The upper Miocene Oued Belif ring-shaped breccia is located in the Nefza mining district of northern Tunisia, within the internal zone of the collisional Alpine Maghrebide belt. It encloses chaotic Triassic material (evaporites, altered siltites, and pelites) within an extrusive diapiric structure reactivated in a late Miocene nappe emplacement episode. This deep-rooted structure drove the hydrothermal activity that caused the brecciation of the Oued Belif breccia and the emplacement of two generations of shallow felsic magmatism, which, most notably, include a Serravallian granodiorite stock and a Tortonian rhyodacite dome.
The inverted cone-shaped matrix-supported Oued Belif breccia comprises clasts of Triassic material and others deriving from the regional substrate, as well as a very small amount of volcanic-related material that suggests a possible phreatomagmatic origin. Fine-grained, low-Ti, Si-Al–rich hematite (≥20 vol %) is the main matrix mineral, along with rare earth element (REE) minerals (bastnaesite, parisite, and subordinate monazite) and U minerals (uraninite). The Oued Belif breccia is not an economic Cu-Au deposit, although it does possess a distinct geochemical anomaly in mafic (Cu-Co-Au) elements, with local Cu enrichment at depth (from drill core material), as well as in felsic (Bi-W-Sn-U) elements. A multiphase alteration episode (K-Fe-(Mg) metasomatism) responsible for the formation of K-feldspar, Fe phlogopite, Fe muscovite, and tourmaline, with fluorite and barite, predates the Fe-light REE (LREE)-U mineralization. The major brecciation event occurred slightly after this alteration and is coeval with the main iron oxide-LREE-U mineralization event and the emplacement of the Oued Belif rhyodacite intrusion. Hydrothermal mineralizing fluids were hot (≥540°C), saline and F-CO2–rich brines, possibly with a mixed, basinal (salt-related) and magmatic (alkaline-related) origin.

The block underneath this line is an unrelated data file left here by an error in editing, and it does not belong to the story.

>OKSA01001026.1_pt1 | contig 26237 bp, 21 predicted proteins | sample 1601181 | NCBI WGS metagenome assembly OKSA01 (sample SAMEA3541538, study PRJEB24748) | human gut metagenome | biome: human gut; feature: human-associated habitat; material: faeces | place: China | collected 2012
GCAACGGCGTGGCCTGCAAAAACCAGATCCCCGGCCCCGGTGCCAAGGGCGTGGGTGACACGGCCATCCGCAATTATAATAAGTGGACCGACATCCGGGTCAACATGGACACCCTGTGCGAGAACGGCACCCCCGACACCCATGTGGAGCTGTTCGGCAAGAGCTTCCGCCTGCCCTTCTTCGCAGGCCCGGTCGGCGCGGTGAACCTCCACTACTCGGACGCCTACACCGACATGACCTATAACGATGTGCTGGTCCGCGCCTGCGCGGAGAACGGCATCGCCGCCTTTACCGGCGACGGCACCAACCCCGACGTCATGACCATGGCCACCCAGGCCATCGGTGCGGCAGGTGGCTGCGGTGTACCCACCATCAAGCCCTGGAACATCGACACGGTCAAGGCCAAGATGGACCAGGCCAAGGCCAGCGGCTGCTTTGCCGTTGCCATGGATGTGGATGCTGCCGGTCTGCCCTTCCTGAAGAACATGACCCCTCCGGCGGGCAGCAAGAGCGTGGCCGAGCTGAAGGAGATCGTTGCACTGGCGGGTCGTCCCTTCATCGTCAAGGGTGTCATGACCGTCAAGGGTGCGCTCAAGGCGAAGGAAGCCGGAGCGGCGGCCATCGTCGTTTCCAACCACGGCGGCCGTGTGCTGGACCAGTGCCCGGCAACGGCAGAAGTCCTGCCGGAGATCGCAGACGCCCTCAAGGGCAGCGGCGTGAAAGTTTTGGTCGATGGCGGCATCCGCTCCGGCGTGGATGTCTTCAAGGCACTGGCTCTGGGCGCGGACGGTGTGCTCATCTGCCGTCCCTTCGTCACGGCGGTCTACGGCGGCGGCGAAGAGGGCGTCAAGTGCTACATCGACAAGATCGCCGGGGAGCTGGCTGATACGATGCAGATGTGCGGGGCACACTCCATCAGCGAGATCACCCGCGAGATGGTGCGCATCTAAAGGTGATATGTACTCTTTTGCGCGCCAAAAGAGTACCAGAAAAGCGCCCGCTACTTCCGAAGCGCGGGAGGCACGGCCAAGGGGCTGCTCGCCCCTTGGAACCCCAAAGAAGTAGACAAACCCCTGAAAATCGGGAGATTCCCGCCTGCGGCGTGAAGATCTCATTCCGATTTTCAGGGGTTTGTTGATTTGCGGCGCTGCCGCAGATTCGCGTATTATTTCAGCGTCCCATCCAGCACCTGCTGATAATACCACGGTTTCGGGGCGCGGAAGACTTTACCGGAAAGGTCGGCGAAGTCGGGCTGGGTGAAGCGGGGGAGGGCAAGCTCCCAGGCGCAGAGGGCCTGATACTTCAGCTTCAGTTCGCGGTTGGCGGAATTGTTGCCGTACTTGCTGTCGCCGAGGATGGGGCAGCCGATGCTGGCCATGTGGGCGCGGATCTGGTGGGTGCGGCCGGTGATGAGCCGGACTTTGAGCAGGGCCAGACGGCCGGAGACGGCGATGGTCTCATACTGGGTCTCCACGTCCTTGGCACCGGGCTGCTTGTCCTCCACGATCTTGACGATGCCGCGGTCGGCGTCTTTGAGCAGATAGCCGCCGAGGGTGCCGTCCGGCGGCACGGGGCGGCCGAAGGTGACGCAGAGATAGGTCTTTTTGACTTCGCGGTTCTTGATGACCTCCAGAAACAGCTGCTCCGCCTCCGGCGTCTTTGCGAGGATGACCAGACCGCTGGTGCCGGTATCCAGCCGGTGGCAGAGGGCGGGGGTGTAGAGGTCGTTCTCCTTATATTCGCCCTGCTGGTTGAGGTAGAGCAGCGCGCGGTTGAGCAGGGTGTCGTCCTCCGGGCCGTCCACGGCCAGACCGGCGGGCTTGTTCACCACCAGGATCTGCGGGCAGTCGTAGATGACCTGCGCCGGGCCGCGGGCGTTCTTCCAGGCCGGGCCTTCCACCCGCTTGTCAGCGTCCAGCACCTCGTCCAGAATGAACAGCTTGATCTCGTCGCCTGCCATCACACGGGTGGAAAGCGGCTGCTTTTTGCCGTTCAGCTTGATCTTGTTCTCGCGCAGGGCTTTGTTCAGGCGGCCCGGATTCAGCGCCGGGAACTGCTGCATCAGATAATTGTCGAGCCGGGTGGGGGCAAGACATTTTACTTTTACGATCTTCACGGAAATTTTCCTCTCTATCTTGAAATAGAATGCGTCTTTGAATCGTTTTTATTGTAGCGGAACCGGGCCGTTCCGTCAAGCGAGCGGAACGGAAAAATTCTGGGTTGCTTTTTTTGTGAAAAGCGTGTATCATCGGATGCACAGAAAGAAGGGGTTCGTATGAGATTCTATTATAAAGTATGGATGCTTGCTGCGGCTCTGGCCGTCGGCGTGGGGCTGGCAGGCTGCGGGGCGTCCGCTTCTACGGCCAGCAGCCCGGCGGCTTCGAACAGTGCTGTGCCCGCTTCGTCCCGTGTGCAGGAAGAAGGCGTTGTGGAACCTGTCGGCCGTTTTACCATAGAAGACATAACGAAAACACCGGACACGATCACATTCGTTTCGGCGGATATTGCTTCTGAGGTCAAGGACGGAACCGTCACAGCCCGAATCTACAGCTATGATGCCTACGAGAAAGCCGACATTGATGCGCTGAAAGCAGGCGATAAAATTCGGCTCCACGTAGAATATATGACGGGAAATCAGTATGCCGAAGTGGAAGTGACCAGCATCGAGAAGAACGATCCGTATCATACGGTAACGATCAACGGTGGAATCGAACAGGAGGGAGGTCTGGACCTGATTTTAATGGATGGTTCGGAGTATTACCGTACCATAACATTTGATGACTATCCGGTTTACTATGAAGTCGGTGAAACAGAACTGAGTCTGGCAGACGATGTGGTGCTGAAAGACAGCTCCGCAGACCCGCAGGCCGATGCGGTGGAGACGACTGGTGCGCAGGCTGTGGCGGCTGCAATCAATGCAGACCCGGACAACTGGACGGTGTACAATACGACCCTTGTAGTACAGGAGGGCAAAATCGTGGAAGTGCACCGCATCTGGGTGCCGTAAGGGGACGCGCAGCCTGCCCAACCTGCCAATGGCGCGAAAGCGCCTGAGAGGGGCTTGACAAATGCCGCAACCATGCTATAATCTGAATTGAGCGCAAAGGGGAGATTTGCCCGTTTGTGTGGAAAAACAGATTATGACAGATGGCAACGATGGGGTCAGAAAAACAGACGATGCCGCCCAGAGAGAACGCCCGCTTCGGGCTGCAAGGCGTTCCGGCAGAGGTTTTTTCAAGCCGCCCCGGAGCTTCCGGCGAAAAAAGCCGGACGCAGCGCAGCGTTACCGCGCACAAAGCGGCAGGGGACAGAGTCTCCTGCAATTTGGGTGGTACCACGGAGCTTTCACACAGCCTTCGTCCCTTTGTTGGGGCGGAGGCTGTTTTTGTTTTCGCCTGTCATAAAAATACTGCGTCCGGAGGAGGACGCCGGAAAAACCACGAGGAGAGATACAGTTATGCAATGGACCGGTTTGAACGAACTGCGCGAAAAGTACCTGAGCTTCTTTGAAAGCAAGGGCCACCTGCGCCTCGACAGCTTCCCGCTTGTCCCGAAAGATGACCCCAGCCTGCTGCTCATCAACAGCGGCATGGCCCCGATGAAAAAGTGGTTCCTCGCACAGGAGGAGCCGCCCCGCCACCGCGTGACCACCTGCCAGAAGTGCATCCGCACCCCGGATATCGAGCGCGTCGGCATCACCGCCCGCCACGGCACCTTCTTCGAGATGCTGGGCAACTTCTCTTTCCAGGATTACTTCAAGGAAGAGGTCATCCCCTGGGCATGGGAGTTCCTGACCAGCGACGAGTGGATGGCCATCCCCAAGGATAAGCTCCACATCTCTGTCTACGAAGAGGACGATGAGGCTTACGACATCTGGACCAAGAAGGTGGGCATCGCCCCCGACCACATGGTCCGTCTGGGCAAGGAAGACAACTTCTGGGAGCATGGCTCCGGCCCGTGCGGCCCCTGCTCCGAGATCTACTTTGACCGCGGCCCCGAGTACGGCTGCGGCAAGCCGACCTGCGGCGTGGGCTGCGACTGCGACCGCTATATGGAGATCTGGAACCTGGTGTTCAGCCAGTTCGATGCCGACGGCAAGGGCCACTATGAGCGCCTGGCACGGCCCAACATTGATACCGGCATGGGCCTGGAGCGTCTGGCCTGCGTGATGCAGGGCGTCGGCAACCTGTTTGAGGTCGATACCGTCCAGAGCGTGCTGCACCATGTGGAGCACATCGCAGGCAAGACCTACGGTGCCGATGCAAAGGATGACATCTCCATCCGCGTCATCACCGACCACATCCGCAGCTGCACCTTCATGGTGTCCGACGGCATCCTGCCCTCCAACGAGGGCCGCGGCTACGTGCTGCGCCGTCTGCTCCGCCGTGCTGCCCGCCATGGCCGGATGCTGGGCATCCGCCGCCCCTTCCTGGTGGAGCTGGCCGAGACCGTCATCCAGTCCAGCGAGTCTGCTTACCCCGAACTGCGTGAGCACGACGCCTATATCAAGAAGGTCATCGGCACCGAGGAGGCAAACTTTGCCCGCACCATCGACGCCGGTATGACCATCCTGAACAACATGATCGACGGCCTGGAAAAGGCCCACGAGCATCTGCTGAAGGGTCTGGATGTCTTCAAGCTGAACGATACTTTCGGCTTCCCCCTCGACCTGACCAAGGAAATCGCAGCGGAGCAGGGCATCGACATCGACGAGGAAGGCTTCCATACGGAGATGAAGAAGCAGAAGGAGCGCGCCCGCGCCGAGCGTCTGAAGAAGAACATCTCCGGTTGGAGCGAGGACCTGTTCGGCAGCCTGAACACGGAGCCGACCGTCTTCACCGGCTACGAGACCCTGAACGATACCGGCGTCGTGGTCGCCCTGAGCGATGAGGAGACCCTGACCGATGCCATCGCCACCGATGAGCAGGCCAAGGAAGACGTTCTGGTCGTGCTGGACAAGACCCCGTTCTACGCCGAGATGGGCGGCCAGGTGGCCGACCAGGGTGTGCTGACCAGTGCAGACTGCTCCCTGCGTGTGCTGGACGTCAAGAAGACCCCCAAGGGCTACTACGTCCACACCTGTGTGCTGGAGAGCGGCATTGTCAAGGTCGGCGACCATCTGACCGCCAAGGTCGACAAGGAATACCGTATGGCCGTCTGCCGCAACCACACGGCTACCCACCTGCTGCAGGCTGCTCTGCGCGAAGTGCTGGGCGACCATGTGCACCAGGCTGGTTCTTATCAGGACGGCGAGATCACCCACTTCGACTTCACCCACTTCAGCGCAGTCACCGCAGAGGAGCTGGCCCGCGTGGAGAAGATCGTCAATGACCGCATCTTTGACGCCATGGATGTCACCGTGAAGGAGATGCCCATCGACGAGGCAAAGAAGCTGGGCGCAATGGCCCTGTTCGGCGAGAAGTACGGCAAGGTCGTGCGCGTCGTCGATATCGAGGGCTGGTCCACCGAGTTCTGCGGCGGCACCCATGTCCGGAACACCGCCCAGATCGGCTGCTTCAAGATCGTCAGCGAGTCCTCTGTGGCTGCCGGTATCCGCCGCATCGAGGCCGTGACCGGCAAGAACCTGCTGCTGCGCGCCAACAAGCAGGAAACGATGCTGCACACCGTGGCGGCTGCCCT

Except for its lack of economic Cu and Au content, the Oued Belif breccia shares most typical attributes of the hematite group of iron oxide copper-gold (IOCG) deposits. One may therefore classify it either as an “iron oxide-associated–alkali-altered” (Porter, 2010) or as an “iron oxide uranium” (Skirrow, 2010) mineral system. K-Ar dating of K-feldspar sets the Oued Belif breccia formation at 9.2 ± 0.25 Ma, which could make it the youngest presently known representative of the iron oxide-associated–alkali-altered–IOCG class of deposits.
From a geodynamic viewpoint, the Oued Belif structure fits within a still active collisional belt, even though the Oued Belif breccia was formed in a postcollisional stage. In this respect, Oued Belif differs from most other IOCG deposits, especially from older Proterozoic ones. It nevertheless shares two essential characteristics considered necessary to yield IOCG deposits (Skirrow, 2010), namely a metasomatized subcontinental lithospheric mantle and a lithospheric delamination process.
Identifying the Oued Belif breccia as a member of the iron oxide-associated–alkali-altered–IOCG family opens new frontiers within the study of IOCG deposits within the geodynamic environment of collisional belts. Future research in this area should focus particularly on the circum-Mediterranean segment of the Alpine belt.